In this form of competitive tournament matches, walkovers are quite necessary because they make it possible for individuals to progress to higher leagues.

Everything should be fair, and it’s not a negative thing for anybody if the next competitor doesn’t show up for another match that has already been planned.

The effect of a walkover on the preseason rankings of a player would be that the participant will earn points by round as well as the extra points that have accrued right before the first round of the walkover.

In contrast, the walkover competitor would receive points per round for progressing but didn’t offer any extra points. A player not playing the game due to an illness, accident, or various matters and an administrative mistake will not be punished.

Ranking Points

Players receive ranking points for each walkover win, just like in regular tennis. The amount of ranking points is different for ATP and WTA tournaments, but the principle remains the same: a player earns more ranking points for a walkover win in an ATP tournament than in a WTA tournament.

5 Players Who Have Received the Most Walkovers

Tennis Racket

1. Novak Djokovic

Djokovic is the player who has received the most walkovers during his career. He has received a total of 14 walkovers. He had had two in Majors, seven in Masters 1000 events, three in ATP 500 tournaments and one at the ATP 250 level.

2. Roger Federer

Federer has received 14 walkovers in his illustrious career, which is more than any other player. This includes five first-round walkovers in the Wimbledon finals, four at the Australian Open, and three at the French Open.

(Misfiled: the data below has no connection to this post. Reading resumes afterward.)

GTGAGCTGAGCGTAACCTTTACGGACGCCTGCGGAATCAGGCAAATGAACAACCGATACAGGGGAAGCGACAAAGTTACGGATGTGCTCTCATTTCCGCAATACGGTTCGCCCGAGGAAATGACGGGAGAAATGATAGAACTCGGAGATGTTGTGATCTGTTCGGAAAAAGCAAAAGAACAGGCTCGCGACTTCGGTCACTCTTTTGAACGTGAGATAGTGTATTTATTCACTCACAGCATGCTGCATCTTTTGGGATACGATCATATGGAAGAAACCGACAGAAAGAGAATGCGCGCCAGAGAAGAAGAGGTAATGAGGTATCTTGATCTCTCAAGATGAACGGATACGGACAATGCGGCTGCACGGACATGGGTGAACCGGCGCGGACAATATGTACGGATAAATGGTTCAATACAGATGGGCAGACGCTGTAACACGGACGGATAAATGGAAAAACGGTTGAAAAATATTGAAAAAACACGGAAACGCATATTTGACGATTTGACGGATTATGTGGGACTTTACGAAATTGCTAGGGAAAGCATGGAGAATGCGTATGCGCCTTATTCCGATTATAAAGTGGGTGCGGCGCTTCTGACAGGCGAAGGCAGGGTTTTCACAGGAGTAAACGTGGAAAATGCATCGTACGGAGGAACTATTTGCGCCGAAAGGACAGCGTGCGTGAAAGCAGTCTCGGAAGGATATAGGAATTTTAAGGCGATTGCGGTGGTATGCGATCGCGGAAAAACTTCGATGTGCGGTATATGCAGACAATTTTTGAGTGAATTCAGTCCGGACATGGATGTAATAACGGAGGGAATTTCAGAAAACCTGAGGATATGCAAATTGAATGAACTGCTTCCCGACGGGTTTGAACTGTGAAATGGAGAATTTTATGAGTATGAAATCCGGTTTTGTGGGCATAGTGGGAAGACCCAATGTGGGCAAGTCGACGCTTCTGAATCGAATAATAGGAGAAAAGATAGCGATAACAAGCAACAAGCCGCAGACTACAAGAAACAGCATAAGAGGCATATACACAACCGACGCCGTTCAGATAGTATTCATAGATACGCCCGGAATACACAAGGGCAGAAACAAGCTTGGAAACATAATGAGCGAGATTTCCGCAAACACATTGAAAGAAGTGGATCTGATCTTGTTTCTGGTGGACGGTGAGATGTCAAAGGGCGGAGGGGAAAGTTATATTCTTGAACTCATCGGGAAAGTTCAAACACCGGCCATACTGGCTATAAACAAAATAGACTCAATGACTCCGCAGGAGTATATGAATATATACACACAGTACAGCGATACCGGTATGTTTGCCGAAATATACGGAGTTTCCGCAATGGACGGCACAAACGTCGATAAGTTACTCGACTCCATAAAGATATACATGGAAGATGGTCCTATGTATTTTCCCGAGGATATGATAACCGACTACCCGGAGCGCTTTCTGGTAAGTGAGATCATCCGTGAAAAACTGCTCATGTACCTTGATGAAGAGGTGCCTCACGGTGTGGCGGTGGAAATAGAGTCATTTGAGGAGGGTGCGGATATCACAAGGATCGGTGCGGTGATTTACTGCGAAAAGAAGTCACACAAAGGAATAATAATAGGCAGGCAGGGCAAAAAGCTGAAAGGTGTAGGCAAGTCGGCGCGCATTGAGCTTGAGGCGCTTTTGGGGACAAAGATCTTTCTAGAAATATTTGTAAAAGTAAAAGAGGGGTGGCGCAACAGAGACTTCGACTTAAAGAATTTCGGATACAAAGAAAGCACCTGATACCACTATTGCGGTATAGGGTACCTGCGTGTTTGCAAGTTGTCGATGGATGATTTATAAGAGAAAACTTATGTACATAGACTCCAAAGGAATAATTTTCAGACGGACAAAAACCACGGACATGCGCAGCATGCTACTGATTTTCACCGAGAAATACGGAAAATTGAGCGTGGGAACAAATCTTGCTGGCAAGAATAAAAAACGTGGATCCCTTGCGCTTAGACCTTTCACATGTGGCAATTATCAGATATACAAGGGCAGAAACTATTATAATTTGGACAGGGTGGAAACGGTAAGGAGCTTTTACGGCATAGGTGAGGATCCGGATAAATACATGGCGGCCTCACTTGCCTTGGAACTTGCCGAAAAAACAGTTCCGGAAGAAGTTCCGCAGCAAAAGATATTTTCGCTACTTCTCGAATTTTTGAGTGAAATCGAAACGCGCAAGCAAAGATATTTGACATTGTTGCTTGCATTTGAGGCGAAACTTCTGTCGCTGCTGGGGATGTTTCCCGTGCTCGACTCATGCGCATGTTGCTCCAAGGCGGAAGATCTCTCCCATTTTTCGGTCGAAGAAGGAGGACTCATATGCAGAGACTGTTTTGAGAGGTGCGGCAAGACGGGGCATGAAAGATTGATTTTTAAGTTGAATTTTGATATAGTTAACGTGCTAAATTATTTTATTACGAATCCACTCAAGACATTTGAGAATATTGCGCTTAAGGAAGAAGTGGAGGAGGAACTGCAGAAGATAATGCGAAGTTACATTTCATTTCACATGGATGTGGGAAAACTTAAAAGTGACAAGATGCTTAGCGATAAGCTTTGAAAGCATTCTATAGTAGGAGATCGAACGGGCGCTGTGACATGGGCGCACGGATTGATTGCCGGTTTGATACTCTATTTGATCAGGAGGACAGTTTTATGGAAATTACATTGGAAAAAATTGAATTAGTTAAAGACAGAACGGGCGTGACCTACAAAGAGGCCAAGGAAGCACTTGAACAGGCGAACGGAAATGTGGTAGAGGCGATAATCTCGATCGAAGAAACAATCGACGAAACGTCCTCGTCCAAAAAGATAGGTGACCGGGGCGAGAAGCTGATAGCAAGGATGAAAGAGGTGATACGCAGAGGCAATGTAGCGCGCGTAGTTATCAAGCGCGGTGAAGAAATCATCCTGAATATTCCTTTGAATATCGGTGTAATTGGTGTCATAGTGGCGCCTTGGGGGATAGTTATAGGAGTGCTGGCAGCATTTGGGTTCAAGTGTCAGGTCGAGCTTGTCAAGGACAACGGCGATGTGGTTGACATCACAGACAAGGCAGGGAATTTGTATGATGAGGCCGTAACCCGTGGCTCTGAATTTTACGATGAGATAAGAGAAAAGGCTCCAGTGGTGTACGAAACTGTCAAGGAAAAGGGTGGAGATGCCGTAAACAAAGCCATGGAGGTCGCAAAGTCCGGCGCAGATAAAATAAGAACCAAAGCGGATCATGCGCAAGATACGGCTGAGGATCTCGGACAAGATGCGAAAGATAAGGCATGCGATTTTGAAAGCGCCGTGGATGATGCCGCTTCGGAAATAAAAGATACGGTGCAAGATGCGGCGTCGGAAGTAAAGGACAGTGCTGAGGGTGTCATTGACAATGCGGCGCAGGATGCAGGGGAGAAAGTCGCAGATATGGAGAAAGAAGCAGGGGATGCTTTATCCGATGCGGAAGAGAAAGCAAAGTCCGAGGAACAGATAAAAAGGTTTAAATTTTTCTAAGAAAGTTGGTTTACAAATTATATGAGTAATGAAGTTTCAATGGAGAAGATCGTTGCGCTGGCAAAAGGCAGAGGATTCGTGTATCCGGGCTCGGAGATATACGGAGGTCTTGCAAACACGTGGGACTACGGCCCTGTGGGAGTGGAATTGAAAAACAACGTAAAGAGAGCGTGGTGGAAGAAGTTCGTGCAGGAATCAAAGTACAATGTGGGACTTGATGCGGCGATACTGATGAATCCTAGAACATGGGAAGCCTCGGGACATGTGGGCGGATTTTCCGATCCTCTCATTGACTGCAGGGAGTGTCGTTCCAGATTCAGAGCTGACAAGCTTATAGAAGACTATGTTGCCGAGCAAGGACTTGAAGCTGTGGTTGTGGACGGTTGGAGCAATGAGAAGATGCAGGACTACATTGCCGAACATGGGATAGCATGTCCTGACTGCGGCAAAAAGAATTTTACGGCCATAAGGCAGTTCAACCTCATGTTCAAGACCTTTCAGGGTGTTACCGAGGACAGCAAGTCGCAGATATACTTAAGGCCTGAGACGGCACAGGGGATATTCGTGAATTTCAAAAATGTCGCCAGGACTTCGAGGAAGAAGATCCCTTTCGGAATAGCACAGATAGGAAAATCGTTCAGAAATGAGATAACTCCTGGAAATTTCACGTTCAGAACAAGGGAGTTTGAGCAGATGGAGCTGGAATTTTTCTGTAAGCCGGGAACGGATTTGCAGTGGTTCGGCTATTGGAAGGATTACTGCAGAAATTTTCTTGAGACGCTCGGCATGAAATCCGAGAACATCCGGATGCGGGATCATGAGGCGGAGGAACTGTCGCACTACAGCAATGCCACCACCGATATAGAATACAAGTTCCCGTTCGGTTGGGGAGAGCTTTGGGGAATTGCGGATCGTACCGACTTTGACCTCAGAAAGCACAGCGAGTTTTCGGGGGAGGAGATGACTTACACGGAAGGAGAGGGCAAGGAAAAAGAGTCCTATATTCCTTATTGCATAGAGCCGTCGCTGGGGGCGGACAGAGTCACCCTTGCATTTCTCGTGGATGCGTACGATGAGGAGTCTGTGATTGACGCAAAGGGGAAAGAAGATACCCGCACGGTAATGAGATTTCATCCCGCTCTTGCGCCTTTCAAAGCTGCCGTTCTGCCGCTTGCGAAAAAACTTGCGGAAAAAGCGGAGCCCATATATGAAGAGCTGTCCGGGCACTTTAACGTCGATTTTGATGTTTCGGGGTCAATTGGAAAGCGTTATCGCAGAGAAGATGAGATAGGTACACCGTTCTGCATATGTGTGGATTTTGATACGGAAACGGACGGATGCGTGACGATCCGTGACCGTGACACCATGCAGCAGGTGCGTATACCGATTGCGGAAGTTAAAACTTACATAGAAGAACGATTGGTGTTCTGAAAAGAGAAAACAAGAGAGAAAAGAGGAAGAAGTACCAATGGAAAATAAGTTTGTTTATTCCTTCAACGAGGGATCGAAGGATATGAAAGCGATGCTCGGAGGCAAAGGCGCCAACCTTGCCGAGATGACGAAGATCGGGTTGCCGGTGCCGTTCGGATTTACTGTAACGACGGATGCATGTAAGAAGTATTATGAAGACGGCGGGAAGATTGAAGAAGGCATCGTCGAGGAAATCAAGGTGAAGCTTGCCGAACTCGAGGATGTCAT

3. Rafael Nadal

Nadal has also received a number of walkovers throughout his career. His most notable receiving came at Wimbledon in 2009, when he beat Nikolay Davydenko in the semifinals but was then beaten by Federer in the final. Nadal also received a first-round walkover at Roland Garros this year after losing to Stan Wawrinka in the quarterfinals.

4. Raymond Moore

Moore is a professional tennis player who has received twelve walkovers in his career. He has had to receive walkovers in many different tournaments, including the Australian Open, Wimbledon, and the French Open.

5. Ilie Nastase

Out of the 13 walkovers he has received, 10 came during his career as a professional. Nastase has also been awarded a walkover four times as a result of tie-breakers.


Walkover In Tennis

By now, you should have a complete understanding of the concept of a walkover in tennis. And in conclusion, walkovers in sports are laws that try to secure the tournament fair. Still, they also happen by actually rewarding a player with a victory without any of the match occurring since his/her competitor couldn’t turn up to the games for different reasons.

For tennis lovers, competing and winning is their goal. If you’re sweating it out on the court or if there are people around you who are practicing non-stop for the perfect swing.

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What is Walkover In Tennis FAQ

1. Is a walkover victory equal to a win in tennis?

If a person doesn’t play, he isn’t a winner. Nor is he losing because the match didn’t even take place.

2. What does retire in tennis mean?

When the game is abandoned or one player withdraws, it is called “Retired” This situation can involve situations where a retiree cannot continue because of illness or injury. Leaves due to changes in schedule. The court was not scheduled for enough time to finish the match.

3. What is a walkover?

If a game has been established but postponed with far less than 24 hours, or if a participant is more than 30 minutes late without being able to justify the delay, it can be a walkover victory. The player whose opponent cancels is the loser and their competitor the winner.

4. What’s the meaning of Walkovers?

Walkovers are not really about relaying blame. There are plenty of legitimate excuses why a match can’t even take place. Instead, the walkover policy is intended to help the leagues work smoothly and ensure fair scheduling and offer a path ahead when a match has been postponed at late notice.

5. How many points does a walkover win contain?

A walk-over victory is worth two points. Yet, if you really are participating in one of the quick leagues, a point just earns you one point, not really the bonus point.


  1. https://www.sportskeeda.com/tennis/walkover-tennis
  2. https://www.popsugar.com/fitness/what-is-walkover-in-tennis-47837939
  3. https://olympics.com/en/news/tennis-rules-regulations-how-to-play-basics